Repetitive Transcranial Magnetic Stimulation
Published : 2015-11-07 - Updated : 2020-08-20
Author : Thomas C. Weiss - Contact: Disabled World
Synopsis: Overview of Repetitive transcranial magnetic stimulation (rTMS), the process of using a magnet near the brain for treatments such as major depression. When compared to a placebo or inactive treatment, some studies have discovered that rTMS is more effective in treatment of people with major depression. A recent large-scale study on the safety of rTMS discovered that most side-effects, such as scalp discomfort or headaches, were mild to moderate and no seizures occurred.
rTMS is defined as a procedure in which cerebral electrical activity is influenced by a pulsed magnetic field. During a rTMS procedure, a magnetic field generator, or "coil", is placed near the head of the person receiving the treatment. rTMS has been shown to produce changes in neuronal activity in regions of the brain implicated in mood regulation, such as the prefrontal cortex. Recent studies have shown that stimulation over the left and right sides of the brain can have opposite effects on mood regulation.
Repetitive transcranial magnetic stimulation (rTMS) uses a magnet instead of an electrical current to activate a person's brain. The treatment was first developed in the year 1985 and has been studied as a potential treatment for depression, psychosis and other disorders since the mid-1990's. Clinical trials studying the effectiveness of rTMS presented mixed results.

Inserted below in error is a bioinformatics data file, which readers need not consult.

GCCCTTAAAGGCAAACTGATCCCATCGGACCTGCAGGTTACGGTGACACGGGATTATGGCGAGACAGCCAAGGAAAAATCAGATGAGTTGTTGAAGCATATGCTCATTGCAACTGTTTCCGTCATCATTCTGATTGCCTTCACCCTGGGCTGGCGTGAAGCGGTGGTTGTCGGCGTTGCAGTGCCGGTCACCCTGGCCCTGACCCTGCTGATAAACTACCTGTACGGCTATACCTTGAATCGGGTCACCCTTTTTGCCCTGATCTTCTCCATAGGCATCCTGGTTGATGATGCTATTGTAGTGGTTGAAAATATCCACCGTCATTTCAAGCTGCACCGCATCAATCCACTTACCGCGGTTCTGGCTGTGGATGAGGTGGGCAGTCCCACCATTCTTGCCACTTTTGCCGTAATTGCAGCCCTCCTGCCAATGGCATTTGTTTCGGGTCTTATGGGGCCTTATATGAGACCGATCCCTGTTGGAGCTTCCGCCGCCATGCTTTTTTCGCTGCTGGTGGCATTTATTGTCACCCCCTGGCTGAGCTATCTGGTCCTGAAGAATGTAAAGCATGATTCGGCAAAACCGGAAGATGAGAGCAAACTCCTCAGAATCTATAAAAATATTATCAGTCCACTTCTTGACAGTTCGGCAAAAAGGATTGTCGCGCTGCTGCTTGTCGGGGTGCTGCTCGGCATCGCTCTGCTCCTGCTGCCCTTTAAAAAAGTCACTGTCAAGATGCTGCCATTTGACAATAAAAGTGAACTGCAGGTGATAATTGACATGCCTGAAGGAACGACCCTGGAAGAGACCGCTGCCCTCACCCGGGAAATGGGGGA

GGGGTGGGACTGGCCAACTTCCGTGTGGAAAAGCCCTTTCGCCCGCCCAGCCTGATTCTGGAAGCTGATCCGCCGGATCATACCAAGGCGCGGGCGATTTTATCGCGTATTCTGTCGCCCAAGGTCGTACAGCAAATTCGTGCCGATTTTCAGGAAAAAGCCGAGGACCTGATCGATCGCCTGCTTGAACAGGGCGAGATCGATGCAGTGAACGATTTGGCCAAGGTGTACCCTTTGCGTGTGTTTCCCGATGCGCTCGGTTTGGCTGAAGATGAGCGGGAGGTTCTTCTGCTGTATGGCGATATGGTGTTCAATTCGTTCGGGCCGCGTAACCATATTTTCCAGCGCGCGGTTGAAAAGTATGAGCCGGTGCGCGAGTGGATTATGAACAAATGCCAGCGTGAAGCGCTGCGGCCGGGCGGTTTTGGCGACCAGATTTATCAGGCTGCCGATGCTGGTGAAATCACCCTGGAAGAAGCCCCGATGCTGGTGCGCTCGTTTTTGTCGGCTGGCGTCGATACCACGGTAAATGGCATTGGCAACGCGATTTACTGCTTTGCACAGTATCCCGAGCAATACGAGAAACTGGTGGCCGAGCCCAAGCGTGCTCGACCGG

When compared to a placebo or inactive treatment, some studies have discovered that rTMS is more effective in treatment of people with major depression. Yet other studies have found no difference in response when compared to inactive treatment.
In October of 2008, rTMS was approved for use by the FDA as a form of treatment for major depression in people who have not responded to at least one antidepressant medication. It is also used in countries such as Israel and Canada as a treatment for depression in people who have not responded to medications and who may otherwise be considered for electroconvulsive therapy (ECT).
How rTMS Works
Unlike ECT, in which electrical stimulation is more generalized, rTMS can be targeted to a particular site in a person's brain. Scientists believe that focusing on a specific spot in the brain reduces the chance for the type of side-effects that are associated with ECT. Opinions; however, vary as to which spot is best.
Schematic Diagram of Transcranial Magnetic Stimulation
A typical rTMS session lasts from between thirty and sixty minutes and does not require the person to undergo anesthesia. An electromagnetic coil is held against the person's forehead near an area of the brain that is believed to be involved in the regulation of moods. Short, electromagnetic pulses are administered through the coil. The magnetic pulses pass through the person's skull and cause small electrical currents that stimulate nerve cells in the targeted region of the person's brain.
The type of pulse used does not reach further than two inches into the brain and scientists can select which parts of the person's brain will be affected and which ones will not. The magnetic field is around the same strength as that of a magnetic resonance imaging (MRI) scan. In general, the person will feel a slight tapping or knocking on their head as the pulses are administered.
A level of disagreement exists among scientists on the best way to position the magnet on the person's head, or give the electromagnetic pulses. Scientists also do not know at this time if rTMS works best when provided as a single treatment or in combination with medication. Additional research is underway to determine the safest, most effective way to use rTMS.